When it comes to self-driving cars, Google and the auto industry can’t seem to agree on much.
Whether it’s about how self-driving cars will be rolled out or what they need to function, the tech giant and automakers are on polar opposite ends of the spectrum.
The auto industry thinks it could be 2025 before fully autonomous cars make it to market, said Jeff Klei, North America president of Continental AG, a leading German auto and truck parts manufacturing company, at a Connected Car Expo panel Tuesday at the Los Angeles Auto Show.
He said autonomous cars will come out one step at a time. Partially autonomous cars could start hitting roads as early as 2016, but drivers won’t be able to completely leave the driving to their vehicles any time soon, Klei said.
Meanwhile Ron Medford, Google’s director of safety for self-driving cars, said his company has no timetable for the release of its autonomous cars.
But when asked if the Silicon Valley giant is opposed to introducing its autonomous vehicle in phases, Medford was cryptic: “Google’s a company that has big ambitions” to “have big impacts on what’s happening in the world.”
Medford and Klei also disagreed on whether autonomous cars need to connect to the Internet and to each other in order to successfully drive on their own.
“In very complex driving environments -- many city environments, more congested environments where you have many different situations that could evolve -- we think you need more information than just the sensors on board,” he said.
But getting all the cars on the road connected is a huge task, and it could take a long time before enough cars are connected to make the cloud a viable source of traffic data, Medford said. That’s why the Mountain View, Calif., company is working to ensure its car can drive on its own, relying on nothing more than on-board sensors.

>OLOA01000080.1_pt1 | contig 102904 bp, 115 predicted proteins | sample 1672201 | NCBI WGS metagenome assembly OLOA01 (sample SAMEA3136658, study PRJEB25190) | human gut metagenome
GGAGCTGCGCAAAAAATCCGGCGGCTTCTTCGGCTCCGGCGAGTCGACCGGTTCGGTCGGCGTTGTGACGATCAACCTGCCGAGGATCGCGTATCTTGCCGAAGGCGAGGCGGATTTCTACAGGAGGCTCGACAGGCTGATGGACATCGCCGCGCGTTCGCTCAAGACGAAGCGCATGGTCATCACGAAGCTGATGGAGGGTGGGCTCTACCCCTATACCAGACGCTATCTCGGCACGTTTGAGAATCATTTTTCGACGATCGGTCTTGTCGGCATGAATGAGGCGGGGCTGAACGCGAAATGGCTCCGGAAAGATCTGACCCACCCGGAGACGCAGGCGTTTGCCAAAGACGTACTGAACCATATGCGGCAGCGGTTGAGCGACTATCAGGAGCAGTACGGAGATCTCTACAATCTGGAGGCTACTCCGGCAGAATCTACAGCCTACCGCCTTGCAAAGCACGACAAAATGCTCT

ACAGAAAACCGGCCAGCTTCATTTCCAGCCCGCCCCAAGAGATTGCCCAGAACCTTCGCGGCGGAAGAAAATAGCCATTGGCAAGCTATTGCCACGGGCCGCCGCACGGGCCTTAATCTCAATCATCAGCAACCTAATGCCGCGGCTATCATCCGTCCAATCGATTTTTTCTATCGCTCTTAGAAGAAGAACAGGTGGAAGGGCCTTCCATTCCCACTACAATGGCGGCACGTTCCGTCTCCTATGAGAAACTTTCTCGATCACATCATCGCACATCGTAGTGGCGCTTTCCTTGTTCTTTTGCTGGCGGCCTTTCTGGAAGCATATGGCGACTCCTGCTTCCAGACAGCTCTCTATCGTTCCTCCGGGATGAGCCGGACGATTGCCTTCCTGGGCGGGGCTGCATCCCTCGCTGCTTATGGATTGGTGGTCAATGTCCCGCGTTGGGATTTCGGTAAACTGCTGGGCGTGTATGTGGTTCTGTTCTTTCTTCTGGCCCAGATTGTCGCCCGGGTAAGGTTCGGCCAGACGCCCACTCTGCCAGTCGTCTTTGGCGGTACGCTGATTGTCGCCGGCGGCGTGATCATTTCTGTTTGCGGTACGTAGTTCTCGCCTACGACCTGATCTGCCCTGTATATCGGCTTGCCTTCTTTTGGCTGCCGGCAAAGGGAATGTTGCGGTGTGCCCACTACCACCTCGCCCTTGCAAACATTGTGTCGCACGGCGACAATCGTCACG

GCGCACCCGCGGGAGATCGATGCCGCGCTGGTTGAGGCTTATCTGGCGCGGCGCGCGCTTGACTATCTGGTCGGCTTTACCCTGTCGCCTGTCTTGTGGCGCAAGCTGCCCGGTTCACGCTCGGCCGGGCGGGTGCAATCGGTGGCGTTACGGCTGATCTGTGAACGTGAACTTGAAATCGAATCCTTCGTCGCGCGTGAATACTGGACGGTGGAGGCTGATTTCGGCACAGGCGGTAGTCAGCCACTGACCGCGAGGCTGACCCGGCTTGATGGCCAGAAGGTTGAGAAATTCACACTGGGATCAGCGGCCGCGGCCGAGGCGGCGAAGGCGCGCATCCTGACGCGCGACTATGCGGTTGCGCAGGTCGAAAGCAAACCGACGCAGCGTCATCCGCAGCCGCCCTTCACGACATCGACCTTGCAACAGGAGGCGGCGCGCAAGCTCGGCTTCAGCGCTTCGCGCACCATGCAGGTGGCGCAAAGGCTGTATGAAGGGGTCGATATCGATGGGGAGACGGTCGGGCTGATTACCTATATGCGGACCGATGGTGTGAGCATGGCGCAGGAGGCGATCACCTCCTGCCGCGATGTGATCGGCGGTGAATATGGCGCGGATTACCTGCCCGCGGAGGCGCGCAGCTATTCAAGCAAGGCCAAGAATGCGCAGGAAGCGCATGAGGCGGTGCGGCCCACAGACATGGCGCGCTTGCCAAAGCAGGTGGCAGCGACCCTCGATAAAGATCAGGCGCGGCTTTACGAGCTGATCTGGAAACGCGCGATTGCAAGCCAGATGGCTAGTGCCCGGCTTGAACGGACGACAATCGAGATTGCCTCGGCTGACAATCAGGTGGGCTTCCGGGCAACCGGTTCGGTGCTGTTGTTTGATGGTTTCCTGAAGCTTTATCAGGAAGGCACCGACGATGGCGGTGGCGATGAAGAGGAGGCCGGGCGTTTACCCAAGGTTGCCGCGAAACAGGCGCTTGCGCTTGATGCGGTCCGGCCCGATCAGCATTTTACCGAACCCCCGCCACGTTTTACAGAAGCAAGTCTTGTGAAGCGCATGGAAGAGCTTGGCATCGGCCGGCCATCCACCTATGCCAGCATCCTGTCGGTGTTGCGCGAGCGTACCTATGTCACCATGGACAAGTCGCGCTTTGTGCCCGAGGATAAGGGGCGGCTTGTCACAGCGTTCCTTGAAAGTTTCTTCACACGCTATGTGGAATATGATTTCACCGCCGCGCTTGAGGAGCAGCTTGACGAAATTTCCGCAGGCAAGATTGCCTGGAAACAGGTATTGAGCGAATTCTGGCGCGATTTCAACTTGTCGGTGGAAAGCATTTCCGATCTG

“Google does not believe that we need to have connectivity in order to have full autonomy,” Medford said. “We can do it without it.”
Google and the auto industry can agree that consumers need to temper their expectations for self-driving cars. Autonomous vehicles may prove to be safer than having humans drive, but accidents will still occur.
“Just like any environment, there will be accidents,” Klei said.
Google’s Medford said some accidents may occur when a driver smashes into a self-driving car. Others might be blamed on autonomous vehicles.
“People shouldn’t think that there will never be a crash,” Medford said. “You’re going to be much, much better than a human, but you’re not going to be absolutely perfect.”
Asked how Google and the auto industry get along, both sides were cordial and expressed their admiration for each others’ work.
“The important thing is we really appreciate what Google is doing,” Klei said. “We don’t always agree with everything, but I think it’s good for the industry.”